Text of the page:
Though these areas have historic significance, they have undergone drastic changes since World War II. The internment of Japanese Americans during the war emptied these communities and many internees lost their property and businesses. As redevelopment swept through cities in the post-war era, many families were displaced again in efforts to revitalize these areas, further eroding the community. Most Japantowns disappeared altogether, and today there are only a few remaining structures marking their existence.
One notable exception to this pattern was in San Jose's Japantown. Families were able to return to San Jose after the internment in a way that they couldn't in other cities. The properties of many in the community found sympathetic stewards, and nearby San Jose State University opened its doors to Japanese Americans, giving many families a reason to return. Because of this, the neighborhood retained not only much of its traditional use, but its historic fabric as well. A recent historical context and reconnaissance survey by the city found that the 6-to-10-block area might qualify not only as a National Historic Landmark, but also a Traditional Cultural Property—a designation used only for Native American sites until now.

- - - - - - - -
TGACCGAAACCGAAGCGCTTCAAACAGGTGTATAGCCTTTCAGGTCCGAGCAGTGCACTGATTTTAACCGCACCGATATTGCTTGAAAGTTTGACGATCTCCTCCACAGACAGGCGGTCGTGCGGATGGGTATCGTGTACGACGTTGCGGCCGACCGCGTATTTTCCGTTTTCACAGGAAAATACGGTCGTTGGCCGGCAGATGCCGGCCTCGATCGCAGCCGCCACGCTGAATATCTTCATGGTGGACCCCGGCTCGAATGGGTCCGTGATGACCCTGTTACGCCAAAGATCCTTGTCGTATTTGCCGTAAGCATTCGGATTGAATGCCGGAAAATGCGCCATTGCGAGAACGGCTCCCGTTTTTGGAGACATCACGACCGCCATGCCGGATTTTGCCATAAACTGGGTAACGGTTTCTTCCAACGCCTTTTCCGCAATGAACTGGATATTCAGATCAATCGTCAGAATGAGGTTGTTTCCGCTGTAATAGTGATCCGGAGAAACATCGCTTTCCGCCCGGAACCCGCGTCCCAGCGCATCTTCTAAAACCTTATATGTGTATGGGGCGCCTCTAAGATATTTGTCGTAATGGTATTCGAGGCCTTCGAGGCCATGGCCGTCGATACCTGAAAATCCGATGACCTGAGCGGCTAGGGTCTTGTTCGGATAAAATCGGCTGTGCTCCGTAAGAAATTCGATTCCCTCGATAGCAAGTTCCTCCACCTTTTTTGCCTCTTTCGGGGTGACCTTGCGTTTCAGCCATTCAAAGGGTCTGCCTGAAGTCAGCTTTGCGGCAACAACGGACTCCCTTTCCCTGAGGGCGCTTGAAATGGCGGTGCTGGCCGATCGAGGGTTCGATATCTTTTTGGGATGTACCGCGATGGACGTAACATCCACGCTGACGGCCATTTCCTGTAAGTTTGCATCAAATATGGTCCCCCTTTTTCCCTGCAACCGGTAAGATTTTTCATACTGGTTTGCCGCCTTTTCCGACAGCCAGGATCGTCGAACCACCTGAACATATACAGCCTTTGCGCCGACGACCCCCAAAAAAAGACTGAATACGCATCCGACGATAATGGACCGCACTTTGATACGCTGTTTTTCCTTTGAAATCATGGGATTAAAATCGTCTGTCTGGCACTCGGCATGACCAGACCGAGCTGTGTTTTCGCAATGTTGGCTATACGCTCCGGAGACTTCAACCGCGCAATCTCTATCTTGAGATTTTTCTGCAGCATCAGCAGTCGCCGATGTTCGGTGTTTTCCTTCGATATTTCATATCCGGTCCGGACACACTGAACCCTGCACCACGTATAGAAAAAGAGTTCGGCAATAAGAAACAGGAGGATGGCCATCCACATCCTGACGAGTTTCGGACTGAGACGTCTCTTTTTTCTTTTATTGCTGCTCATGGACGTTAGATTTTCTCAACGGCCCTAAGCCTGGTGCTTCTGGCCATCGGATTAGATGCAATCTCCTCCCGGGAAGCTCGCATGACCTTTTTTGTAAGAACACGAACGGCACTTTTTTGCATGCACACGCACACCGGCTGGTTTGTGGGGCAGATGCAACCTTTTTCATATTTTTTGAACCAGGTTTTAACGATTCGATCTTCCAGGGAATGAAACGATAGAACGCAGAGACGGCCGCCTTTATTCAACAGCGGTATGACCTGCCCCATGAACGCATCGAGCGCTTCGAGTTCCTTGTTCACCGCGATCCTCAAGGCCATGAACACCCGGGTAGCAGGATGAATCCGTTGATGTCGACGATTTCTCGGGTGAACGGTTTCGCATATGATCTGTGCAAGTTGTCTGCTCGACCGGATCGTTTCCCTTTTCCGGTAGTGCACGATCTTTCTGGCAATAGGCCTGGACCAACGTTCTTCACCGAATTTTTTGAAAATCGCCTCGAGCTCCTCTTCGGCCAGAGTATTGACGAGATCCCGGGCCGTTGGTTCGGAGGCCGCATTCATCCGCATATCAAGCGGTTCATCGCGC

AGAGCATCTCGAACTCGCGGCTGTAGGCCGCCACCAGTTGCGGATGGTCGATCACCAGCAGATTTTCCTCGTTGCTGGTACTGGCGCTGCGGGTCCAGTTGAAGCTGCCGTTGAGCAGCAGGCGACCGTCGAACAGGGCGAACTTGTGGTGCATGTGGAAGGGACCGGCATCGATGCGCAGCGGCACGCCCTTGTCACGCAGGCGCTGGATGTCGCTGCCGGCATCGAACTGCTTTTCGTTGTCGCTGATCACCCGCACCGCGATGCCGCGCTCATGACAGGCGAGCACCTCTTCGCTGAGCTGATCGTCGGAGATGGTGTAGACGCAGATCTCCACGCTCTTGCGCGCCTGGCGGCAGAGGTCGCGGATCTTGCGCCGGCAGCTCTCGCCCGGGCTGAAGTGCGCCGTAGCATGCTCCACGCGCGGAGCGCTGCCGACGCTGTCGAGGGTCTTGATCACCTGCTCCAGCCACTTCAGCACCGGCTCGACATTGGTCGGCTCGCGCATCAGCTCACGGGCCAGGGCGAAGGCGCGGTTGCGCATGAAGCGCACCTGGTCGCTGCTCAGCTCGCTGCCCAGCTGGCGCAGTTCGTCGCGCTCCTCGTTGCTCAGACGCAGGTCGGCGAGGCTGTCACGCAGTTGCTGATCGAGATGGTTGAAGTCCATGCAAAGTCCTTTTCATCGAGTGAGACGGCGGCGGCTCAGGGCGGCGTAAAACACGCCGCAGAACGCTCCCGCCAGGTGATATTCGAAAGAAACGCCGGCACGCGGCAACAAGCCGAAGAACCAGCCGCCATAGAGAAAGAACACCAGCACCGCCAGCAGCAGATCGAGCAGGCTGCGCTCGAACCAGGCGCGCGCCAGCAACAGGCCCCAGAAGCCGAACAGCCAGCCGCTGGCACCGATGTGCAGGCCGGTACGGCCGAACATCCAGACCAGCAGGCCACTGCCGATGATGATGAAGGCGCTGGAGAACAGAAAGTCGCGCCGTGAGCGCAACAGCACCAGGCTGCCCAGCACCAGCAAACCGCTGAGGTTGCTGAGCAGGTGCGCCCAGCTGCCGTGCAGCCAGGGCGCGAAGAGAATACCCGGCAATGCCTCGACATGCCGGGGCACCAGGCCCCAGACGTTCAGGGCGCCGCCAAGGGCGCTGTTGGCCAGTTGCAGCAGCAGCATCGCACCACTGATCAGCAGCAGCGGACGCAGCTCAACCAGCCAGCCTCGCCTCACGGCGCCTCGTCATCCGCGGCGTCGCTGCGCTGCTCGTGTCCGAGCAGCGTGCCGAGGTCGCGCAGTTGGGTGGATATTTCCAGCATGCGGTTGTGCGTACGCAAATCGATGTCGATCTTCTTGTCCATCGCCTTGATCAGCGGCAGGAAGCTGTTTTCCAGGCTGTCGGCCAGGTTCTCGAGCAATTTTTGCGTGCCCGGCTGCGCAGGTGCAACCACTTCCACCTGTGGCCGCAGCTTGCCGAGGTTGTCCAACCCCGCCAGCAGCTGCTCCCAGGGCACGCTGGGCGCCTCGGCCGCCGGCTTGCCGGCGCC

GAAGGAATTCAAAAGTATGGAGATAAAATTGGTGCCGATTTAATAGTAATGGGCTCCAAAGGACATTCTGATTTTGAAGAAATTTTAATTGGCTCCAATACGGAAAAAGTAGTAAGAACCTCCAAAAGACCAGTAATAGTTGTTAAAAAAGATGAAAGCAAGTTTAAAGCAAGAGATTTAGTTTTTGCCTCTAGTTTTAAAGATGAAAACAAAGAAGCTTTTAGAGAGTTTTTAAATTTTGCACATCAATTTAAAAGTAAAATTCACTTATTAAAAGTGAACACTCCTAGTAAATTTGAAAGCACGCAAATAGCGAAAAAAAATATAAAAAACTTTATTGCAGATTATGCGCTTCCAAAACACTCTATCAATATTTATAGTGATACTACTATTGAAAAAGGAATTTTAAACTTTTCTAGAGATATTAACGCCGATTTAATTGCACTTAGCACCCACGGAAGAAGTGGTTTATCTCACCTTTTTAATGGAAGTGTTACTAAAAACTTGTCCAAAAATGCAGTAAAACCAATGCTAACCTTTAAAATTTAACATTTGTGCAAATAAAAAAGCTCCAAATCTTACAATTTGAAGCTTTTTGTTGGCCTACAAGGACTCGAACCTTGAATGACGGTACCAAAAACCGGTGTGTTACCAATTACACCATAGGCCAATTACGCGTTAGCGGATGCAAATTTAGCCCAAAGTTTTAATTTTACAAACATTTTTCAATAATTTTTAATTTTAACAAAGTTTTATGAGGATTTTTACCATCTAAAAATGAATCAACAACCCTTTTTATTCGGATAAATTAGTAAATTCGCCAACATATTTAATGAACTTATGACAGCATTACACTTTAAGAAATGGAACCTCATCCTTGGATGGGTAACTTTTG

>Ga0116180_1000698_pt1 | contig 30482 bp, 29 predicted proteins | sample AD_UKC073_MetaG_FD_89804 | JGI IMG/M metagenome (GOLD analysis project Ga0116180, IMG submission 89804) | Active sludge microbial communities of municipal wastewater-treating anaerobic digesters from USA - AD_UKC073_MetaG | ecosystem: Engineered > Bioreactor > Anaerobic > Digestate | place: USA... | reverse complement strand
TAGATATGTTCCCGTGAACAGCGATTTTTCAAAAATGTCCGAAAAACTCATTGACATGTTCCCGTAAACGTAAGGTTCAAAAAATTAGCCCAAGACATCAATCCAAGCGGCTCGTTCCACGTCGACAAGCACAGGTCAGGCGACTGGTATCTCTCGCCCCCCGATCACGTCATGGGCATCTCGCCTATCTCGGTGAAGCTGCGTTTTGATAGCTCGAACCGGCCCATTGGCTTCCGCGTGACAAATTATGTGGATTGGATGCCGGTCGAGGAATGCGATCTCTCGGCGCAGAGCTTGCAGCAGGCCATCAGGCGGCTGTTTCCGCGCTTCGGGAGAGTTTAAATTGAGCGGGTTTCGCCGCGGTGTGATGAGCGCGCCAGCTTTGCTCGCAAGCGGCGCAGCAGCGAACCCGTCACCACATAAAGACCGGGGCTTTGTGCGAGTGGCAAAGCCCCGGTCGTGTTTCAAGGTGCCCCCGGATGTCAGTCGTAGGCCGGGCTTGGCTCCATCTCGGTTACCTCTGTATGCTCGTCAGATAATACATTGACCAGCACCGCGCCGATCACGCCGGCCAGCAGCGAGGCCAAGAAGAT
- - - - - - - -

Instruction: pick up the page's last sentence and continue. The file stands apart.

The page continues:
It may be too late to use historic designations to save other Japantowns harder hit by redevelopment. In 2001, California passed legislation to help its Japanese Americans draw up plans for preserving the remaining Japantowns.
"It's something, but it's almost too late. There's a lot that's already been done that works against you," says Chris Aihara, chair of the Planning and Cultural Preservation Committee for Little Tokyo, Los Angeles' Japanese section. "I think what we have come to understand in terms of preservation is that there are buildings, but they are significant because of the activities [that took place there]—what people recognize is the association they have with the area."
Little Tokyo became a Community Redevelopment Area project in 1970, after the community raised concerns about losing their neighborhood to blight and development. The project, which expires in 2010, created a way for the community to have direct input into the development of the neighborhood and helped them to preserve its function as a cultural center for Japanese Americans in Los Angeles.
"We weren't using words like preservation, but there was a lot of talk about future generations," Aihara says. Though part of Little Tokyo is a National Register-listed historic district, including the church that served as an assembly point for the Japanese Americans leaving for internment camps, new development has displaced much of the area's original housing and altered the look of the neighborhood.